Book Saloon: Jesus Plus Nothing

In Jeff Sharlet’s disturbing book, The Family,  Family leader Doug Coe describes his group’s philosophy as “Jesus plus nothing,” and he and his followers repeat this nonsensical mantra as though it meant anything.  Actually, it means a lot of things, but if Jesus were to find out what they were, he’d be suing for libel.  You see, Family members don’t give a rat’s ass about what we might think of as Jesus’ teachings; they only care about power, to a degree that even the decidedly unchurched could appreciate.  And they do.  Family founder Abram Vereide found Jesus by first finding Satan, in the rather unlikely guise of the labor movements in Seattle and San Francisco back in the 1930′s, and this devil sighting colored his bizarre worldview ever after.  To Vereide and his powerful flock, Jesus looked down on His father’s creation, and saw a lot of uppityness amongst the lower orders that needed smiting, and urgently wants His followers to take up clubs to do the job by whatever means necessary, be it co-opting politicians, supporting dictators, and crushing populist uprisings.

Their success in this long-term endeavor can hardly be denied.  Dictators, plutocrats, and authoritarian politicians took to Vereide’s “vision” like ducks to water, not unexpectedly, and the relentless transfer of power and wealth upward that has resulted in the years since can only be considered a triumph of the powerful, and the Family, over the people.  Every regressive tax, coup de etat, and repressive law thus redounds to the greater glory of Jesus plus Nothing, which seems plausible to a bunch of egotistical dimwits who get George Orwell and Orson Welles, neither of whom would have approved of their rank hypocrisy, mixed up.  Listening to Family members embarrassingly asinine attempts to quote history, the Bible, and the Founders, I found it difficult to believe they were smart enough to wipe their own asses, yet politicians from Sam Brownback to Hillary Clinton kneel before their altar at the Family’s “National Prayer Breakfasts,” where fascism is served up with a side of Freedom Toast.

Sharlet gained access to the Family’s inner circle surprisingly easily, for a Brooklyn Jew reporting for Harper’s, which is not that surprising when you  consider that the only requirements for Family membership are a hunger for power and a gullibility that would make Elmer Fudd blush; they welcome Sharlet to their Virginia estate (tax free, of course, like their infamous C Street house) with open arms, and more unfortunately, open mouths.  The narcissistic poppycock they spew becomes even more infuriating when you realize why they can afford to be so frank; their battle has largely been won, and not just at home, but in Uganda, Iraq, Afghanistan, and elsewhere.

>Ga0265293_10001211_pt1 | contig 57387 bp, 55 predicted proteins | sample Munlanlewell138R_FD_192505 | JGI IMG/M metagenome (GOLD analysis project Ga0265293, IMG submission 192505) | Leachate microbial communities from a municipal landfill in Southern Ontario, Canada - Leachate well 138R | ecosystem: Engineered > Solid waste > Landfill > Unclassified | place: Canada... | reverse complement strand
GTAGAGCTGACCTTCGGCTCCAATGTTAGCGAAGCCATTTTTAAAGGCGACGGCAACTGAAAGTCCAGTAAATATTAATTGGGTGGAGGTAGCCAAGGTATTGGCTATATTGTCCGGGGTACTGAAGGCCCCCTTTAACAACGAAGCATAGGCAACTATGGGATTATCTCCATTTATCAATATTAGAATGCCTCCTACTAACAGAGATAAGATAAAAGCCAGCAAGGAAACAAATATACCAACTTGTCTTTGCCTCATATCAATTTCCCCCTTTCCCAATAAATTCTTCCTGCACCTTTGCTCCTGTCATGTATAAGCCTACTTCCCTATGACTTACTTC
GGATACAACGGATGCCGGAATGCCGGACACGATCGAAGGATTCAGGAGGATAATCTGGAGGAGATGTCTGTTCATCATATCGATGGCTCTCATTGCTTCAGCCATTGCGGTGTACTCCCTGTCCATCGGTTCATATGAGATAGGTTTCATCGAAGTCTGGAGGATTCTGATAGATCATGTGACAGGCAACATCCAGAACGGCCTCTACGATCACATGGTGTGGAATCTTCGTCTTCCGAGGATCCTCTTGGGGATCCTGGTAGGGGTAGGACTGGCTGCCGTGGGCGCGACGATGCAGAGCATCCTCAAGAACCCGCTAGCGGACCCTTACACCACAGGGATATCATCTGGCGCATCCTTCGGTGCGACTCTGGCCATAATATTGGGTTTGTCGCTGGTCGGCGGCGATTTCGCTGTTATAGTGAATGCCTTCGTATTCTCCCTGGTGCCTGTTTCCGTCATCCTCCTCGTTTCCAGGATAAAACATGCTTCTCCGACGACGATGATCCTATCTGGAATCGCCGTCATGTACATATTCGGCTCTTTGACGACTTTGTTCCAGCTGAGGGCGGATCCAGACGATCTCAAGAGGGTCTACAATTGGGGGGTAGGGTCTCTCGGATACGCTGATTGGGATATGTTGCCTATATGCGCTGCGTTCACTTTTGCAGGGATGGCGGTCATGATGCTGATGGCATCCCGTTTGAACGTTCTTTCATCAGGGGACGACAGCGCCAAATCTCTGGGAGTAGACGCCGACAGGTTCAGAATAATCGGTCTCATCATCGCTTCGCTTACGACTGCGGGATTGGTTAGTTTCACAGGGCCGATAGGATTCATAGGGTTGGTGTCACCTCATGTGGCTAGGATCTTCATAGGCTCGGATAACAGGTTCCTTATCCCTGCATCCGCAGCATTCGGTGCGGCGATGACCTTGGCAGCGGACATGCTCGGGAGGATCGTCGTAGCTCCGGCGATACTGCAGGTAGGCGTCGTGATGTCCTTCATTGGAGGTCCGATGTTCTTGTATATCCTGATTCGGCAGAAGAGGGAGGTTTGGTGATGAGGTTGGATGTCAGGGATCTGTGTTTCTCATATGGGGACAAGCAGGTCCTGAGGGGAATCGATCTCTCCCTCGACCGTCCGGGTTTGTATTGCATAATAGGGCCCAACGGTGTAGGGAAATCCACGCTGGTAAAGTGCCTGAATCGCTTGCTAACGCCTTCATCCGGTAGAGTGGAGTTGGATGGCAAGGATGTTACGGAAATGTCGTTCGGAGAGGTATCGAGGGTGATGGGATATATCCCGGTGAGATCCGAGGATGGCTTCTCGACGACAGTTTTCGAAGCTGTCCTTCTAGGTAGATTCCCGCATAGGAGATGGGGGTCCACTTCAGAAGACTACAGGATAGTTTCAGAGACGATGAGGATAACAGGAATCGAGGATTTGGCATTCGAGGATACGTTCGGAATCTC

Like Family member Ted Haggard, who when he wasn’t chomping on hooker wienie and snorting meth, had achieved all the wealth and power that Jesus plus Nothing has to offer, and hypocrisy and stupidity have turned from bug into feature for the intellectual midgets of this alarmingly large brood.  They don’t fear exposure anymore, and why would they?  Brother Bart Stupak was able to insert anti-abortion language into the health care reform bill, John Ensign still serves proudly in the US Senate, and the Family’s tax exempt status stands as holy writ from sea to shining sea.

What makes The Family so unsatisfying, though, is that even after witnessing the malevolence, vacuity, and dangerous proximity to power this ragtag band of bloodthirsty nincompoops enjoy, nay, revel in, Sharlet maintains his almost Village-like inability to pass judgement on people who deserve nothing but condemnation.  In the end, The Family feels like another mindless repetition of, “We Report, You Decide,” utterly devoid of the sort of horrified condemnation the subject matter would necessarily elicit from any reporter with an ounce of humanity.  From Uganda to Detroit to Iraq, the shattered lives and mutilated bodies left behind (pun intended) by a deadly cabal of amoral charlatans cynically wrapped in the thorny crown of Jesus fail to arouse Sharlet to forthrightly denounce these despicable creatures, even as their power grows, mutates, and looks for fresh victims.